In her book Caste, Isabel Wilkerson describes this structure as a matrix or – artificial intelligence – a pre-programmed code that’s always at work in the background advantaging White people and steering resources away from Blacks. She describes this invisible mainframe as “a puppet master unseen by those whose subconscious it directs, its instructions an intravenous drip to the mind, caste in the guise of normalcy, injustice looking just, atrocities looking unavoidable to keep the machinery humming, the matrix…a facsimile for life itself.
Tag Archives: city planning
Making the Ghetto Part 1 – Ghetto Code: Racial Zoning and Spatial Isolation in American Cities
In far too many cases, zoning is being used to protect the narrow self-interest of a particular community without regard to the health, safety, and welfare of the community and the nation as a whole. 1971 U.S. Commission on Civil Rights excerpt (Keeanga-Yahmahtta Taylor, Race for Profit: How Banks and the Real Estate Industry UnderminedContinue reading “Making the Ghetto Part 1 – Ghetto Code: Racial Zoning and Spatial Isolation in American Cities”
American Planning Association “People Behind the Plans” Podcast 11/14/2019
Originally published by the American Planning Association 11/14/2019 Certain concepts in the planning sphere can be hard to make tangible for residents, but property taxes is not one of them. Kelwin Harris knows this reality well. As the director of outreach and engagement for the Office of the Cook County Assessor — which is responsibleContinue reading “American Planning Association “People Behind the Plans” Podcast 11/14/2019″
Robbins, Illinois – A Story of Environmental Injustice and Resilience
Robbins’ origin story is one of a small village with a big history. It’s the oldest primarily African-American suburb in the Chicago region and one of only a few in the nation. Having recently celebrated its centennial, the village reflects the pioneering spirit of its early settlers who incorporated it in 1917 to be anContinue reading “Robbins, Illinois – A Story of Environmental Injustice and Resilience”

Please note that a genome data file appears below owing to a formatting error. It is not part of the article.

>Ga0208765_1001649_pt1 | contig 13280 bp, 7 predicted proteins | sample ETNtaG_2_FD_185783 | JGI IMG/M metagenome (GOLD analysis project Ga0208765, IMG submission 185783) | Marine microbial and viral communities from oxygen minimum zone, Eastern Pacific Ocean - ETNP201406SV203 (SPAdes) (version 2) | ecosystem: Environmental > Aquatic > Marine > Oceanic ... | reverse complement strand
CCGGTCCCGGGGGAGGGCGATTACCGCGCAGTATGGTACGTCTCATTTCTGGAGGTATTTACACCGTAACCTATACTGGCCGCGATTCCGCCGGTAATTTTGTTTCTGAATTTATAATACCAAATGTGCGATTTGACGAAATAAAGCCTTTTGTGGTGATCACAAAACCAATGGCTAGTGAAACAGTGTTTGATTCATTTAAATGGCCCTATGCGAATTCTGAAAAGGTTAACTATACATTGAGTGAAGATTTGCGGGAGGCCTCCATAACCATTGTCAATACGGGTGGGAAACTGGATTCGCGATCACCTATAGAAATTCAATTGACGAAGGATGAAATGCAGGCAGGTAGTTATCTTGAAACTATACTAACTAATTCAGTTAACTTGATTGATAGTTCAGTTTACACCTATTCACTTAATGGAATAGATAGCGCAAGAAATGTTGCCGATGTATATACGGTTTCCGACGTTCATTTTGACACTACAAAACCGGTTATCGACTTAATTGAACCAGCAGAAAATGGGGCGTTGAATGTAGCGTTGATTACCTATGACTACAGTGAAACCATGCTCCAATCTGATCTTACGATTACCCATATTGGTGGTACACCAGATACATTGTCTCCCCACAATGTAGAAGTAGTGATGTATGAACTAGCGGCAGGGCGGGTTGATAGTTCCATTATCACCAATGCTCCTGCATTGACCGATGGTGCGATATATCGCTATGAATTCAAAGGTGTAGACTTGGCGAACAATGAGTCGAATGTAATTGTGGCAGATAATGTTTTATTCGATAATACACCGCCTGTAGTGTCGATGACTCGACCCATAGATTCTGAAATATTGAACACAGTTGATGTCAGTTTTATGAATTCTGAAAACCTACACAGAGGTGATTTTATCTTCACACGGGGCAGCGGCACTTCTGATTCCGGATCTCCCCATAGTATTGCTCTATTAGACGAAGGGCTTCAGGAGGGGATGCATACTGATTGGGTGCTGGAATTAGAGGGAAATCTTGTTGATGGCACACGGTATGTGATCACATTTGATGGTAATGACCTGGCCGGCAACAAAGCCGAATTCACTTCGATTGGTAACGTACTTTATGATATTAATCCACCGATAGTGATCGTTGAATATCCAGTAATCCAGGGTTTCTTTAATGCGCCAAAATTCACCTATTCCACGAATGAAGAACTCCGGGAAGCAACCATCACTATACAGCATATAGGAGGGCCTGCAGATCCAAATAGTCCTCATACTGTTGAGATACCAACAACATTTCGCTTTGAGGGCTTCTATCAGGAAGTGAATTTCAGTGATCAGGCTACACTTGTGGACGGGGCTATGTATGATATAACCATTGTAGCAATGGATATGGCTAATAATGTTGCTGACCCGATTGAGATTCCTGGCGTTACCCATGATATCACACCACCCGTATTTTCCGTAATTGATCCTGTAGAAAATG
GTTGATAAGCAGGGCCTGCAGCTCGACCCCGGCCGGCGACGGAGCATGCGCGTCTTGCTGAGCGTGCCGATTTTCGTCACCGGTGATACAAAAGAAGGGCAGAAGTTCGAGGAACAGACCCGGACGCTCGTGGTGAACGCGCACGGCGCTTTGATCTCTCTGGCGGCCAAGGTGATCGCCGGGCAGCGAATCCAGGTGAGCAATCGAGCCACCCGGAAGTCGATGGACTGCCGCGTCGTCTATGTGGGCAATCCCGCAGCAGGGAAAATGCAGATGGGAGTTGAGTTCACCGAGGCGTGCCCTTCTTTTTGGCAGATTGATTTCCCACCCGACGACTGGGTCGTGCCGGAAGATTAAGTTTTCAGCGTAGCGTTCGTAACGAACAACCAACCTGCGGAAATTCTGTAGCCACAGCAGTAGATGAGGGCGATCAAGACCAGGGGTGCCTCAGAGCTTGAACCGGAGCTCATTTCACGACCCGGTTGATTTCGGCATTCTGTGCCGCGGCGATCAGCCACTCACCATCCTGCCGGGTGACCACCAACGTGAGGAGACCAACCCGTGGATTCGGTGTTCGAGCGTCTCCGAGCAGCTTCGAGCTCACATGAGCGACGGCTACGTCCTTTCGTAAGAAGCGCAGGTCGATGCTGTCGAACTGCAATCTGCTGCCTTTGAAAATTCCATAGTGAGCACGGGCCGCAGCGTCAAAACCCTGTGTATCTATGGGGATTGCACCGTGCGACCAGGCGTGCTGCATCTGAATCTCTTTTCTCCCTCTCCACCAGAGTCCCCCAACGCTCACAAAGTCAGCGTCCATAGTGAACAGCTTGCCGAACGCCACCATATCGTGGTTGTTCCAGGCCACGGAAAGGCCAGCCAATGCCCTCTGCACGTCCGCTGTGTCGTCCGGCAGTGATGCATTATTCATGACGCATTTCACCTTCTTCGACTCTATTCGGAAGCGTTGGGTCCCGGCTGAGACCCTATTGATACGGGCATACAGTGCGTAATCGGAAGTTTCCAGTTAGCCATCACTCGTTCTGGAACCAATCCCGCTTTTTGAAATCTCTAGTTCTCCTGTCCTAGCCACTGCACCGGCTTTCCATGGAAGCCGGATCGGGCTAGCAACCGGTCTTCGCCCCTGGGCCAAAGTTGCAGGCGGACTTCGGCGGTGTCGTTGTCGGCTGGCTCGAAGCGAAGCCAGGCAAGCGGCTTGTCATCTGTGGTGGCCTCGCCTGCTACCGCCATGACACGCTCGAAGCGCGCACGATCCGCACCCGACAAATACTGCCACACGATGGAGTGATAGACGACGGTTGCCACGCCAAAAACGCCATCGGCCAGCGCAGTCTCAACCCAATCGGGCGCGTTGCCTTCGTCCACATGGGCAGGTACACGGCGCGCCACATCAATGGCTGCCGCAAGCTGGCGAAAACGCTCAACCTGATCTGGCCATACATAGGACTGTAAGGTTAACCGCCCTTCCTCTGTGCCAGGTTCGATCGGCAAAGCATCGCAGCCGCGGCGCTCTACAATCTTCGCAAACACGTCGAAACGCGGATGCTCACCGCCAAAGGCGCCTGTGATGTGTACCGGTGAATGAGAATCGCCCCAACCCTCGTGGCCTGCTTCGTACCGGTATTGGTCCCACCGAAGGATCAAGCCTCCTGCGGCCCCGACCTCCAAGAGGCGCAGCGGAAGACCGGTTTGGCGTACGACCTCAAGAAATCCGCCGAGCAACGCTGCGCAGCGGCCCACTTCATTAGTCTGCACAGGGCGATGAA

How European cities address racial equity, statues, and the politics of choosing to not forget - a memoir
During my recent Marshall Memorial Fellowship with The German Marshall Fund of the United States, I had the opportunity to learn how European cities solve similar challenges we face in Chicago in the context of the transatlantic relationship and our shared national interests. The German Marshall Fund was founded in 1972 as a non-partisan, non-profitContinue reading “How European cities address racial equity, statues, and the politics of choosing to not forget - a memoir”
Public Engagement Tips for a New Era
Below are a few helpful tips and best practices for public engagement. They can be used at the start of planning efforts with community groups, elected officials, or any initiative where influencing stakeholders is important. My hope is that these tips will be useful for planners in navigating the sometimes troubled waters of community outreachContinue reading “Public Engagement Tips for a New Era”
My “South Side”: Reflections on Natalie Moore’s memoir and the nearby neighborhood I grew up in.
I recently read Natalie Moore’s The South Side and found some striking similarities in our upbringing and experiences. I grew up in Chicago in between St. Leo High School and St. Sabina in Auburn-Gresham: a virtually all-black neighborhood on the South side of Chicago – about three miles west of where Natalie Moore lived in Chatham. We actuallyContinue reading “My “South Side”: Reflections on Natalie Moore’s memoir and the nearby neighborhood I grew up in.”